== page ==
Bonds: it's not all bad news
Despite the expected global interest rate rises, it's still worth investing in bonds. There is a range of borrowers and securities across the global credit markets, all behaving differently, and some perform better than others in the context of high interest rates.
In spite of expected further rises in global interest rates, I would still invest in bonds. It is not true that all types of bonds perform badly when interest rates rise. The reality is that the markets include a wide variety of borrowers and securities that behave differently under the same global conditions. One way to look at the global credit markets is to consider them in three broad categories: emerging market bonds, high-yield bonds and distressed debt.
Emerging market bonds
Emerging market bonds include coupon-paying bonds issued by emerging market sovereign governments and corporate borrowers. The sovereign securities are neatly captured in the JP Morgan Emerging Market Bond Index Plus (EMBI+), which consists of 19 countries' US-dollar-denominated bonds. Of course, individual country dynamics are important. For example, Russia (an oil exporter) has benefited from high oil prices, while the Philippines (an oil importer) hasn't. But broadly speaking, the outlook for emerging market country government debt has improved over the past five years.
Nonetheless, these bonds have attracted high levels of speculative activity, which makes them highly sensitive to global events, such as rising interest rates. Indeed, given my view that US Treasury bond yields are set to rise further, I'm concerned that emerging market sovereign bonds will also come under pressure. With many sovereign bonds yielding little more than 8%, there isn't much of a cushion to compensate investors for the risks. Therefore, I think the best approach is to move in and out of the sovereign markets tactically, taking advantage of any opportunities to exploit short-term trends or anomalies.
There are much better opportunities among emerging market corporate borrowers, where the impact of rising interest rates tends to be compensated for by better earnings growth, especially in the early stages of an economic recovery. In addition, corporates attract less speculative activity because issue sizes are smaller. So, although I expect rates to rise and am unenthusiastic about Brazilian government debt, I hold a number of Brazilian corporate bonds yielding between 12% and 14%. I believe these yield levels compensate for the underlying risks. In my two funds, I hold 30 coupon-paying bonds issued by companies in 20 emerging market countries.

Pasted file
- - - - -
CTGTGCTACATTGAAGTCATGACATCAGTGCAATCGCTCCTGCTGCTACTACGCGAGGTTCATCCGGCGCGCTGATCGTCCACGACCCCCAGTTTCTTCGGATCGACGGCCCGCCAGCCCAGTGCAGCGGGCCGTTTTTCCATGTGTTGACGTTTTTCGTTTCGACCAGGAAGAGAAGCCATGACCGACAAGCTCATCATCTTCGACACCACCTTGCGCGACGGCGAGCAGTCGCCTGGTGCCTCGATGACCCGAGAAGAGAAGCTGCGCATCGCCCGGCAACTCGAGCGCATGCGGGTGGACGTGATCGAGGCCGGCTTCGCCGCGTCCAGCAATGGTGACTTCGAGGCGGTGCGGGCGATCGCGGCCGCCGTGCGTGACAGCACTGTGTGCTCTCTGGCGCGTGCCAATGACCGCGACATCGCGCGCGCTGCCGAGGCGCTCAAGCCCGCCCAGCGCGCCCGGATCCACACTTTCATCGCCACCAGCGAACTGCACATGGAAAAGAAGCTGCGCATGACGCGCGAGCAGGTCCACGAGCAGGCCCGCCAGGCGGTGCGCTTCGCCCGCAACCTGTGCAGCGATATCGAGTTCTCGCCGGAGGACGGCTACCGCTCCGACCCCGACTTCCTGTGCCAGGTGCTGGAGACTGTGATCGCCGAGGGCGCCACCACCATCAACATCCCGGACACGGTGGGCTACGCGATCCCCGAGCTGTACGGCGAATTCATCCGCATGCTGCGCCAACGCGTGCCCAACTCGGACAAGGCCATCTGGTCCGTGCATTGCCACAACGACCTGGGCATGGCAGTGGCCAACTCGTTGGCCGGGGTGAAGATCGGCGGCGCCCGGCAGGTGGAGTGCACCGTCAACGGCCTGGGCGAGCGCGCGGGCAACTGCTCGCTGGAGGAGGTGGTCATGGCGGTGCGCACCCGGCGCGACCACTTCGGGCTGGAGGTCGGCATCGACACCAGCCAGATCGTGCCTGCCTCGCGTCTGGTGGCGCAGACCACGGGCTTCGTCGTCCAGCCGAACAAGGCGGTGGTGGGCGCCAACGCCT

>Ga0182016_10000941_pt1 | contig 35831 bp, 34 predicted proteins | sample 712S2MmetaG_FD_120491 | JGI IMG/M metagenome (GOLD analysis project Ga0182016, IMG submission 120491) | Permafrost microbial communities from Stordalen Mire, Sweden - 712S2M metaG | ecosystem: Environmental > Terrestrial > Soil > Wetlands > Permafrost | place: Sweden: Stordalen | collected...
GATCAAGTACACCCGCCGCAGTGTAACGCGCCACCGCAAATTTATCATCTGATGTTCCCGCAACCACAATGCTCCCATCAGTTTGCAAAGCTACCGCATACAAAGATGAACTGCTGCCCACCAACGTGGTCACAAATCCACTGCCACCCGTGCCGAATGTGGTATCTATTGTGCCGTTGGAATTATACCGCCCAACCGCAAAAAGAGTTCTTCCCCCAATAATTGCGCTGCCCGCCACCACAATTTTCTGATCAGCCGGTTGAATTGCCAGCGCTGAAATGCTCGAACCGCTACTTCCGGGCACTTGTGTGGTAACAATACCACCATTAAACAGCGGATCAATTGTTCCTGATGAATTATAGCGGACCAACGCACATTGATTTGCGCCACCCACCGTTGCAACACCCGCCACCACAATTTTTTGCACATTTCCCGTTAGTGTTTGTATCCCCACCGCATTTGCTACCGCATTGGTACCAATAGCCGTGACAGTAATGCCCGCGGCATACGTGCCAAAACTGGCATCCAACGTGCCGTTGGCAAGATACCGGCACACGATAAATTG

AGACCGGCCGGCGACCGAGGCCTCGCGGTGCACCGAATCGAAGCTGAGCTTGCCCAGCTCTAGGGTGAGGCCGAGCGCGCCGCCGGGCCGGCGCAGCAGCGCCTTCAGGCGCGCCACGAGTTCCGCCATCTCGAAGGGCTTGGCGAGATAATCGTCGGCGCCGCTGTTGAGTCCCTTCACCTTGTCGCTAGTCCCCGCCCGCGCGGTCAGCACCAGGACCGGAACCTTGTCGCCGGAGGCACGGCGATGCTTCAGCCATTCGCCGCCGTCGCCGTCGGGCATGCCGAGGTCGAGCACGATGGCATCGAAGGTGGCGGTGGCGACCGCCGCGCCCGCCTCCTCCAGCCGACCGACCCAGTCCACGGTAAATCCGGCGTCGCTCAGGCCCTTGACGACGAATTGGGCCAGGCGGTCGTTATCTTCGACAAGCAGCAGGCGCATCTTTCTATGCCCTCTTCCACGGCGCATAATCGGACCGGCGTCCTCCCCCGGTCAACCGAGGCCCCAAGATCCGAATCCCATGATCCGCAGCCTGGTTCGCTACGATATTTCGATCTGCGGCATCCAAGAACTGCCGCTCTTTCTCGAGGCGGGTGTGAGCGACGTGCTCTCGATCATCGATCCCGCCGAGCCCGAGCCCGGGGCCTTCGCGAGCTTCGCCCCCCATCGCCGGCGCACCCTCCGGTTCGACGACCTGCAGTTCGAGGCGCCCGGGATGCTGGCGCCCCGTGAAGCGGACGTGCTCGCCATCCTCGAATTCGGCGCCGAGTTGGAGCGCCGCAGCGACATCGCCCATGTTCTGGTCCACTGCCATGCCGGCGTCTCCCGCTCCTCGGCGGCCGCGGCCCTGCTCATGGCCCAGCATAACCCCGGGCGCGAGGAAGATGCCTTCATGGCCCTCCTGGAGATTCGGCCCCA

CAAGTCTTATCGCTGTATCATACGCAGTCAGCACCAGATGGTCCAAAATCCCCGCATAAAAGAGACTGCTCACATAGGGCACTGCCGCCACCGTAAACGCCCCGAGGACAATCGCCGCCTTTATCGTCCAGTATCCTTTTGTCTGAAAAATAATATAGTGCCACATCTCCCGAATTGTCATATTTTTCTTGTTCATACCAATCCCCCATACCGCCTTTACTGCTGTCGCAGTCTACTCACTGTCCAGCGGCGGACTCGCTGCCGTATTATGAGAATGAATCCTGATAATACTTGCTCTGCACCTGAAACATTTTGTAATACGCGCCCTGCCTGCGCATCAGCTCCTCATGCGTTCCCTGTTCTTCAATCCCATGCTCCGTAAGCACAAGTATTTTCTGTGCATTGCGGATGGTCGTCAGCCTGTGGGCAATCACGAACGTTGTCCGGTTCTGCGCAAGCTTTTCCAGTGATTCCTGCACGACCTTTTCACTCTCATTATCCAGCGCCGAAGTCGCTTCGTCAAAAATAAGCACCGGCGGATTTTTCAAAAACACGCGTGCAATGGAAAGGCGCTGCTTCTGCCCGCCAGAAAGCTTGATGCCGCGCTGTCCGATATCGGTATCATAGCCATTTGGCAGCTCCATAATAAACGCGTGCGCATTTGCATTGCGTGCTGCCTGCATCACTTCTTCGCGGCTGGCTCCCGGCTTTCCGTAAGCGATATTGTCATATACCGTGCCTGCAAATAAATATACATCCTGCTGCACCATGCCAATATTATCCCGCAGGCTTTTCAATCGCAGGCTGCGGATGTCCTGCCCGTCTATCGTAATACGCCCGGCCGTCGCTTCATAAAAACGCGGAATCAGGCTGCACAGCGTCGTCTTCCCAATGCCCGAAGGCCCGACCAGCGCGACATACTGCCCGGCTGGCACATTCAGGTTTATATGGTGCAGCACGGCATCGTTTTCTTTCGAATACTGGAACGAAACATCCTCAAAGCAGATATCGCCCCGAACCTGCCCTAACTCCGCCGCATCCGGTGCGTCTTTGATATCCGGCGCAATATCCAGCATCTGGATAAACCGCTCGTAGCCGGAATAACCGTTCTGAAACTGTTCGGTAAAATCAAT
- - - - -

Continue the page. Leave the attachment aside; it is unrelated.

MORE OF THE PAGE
High-yield bonds are coupon-paying bonds issued by firms in the developed world, such as the countries of the European Union. Adding these securities to the portfolio helps to diversify risk away from emerging markets. I hold a number of bonds issued by corporates in Europe, all of which yield 10% to 15% a year - again, I believe this sufficiently compensates for the risks.
Distressed debt refers to defaulted debt of sovereigns and corporates in both emerging and developed markets. These securities behave differently from coupon-paying ones because they are influenced by bottom-up, event-driven factors, rather than global macro conditions.
For example, the value of Cte d'Ivoire government debt - a sovereign in default and trading at around 16 cents in the dollar - largely depends on the outcome of negotiations between warring local factions, rather than on the value of US Treasury bonds. It is also sensitive to the outcome of an eventual debt restructuring, should that occur. Argentinian government bonds are another example of sovereign distressed debt, but I am avoiding these because I believe that the outcome of any restructuring is likely to leave the bonds trading below where they are at the moment. I also hold several distressed corporate bonds, whose trading behaviour is more akin to equities than coupon-paying bonds.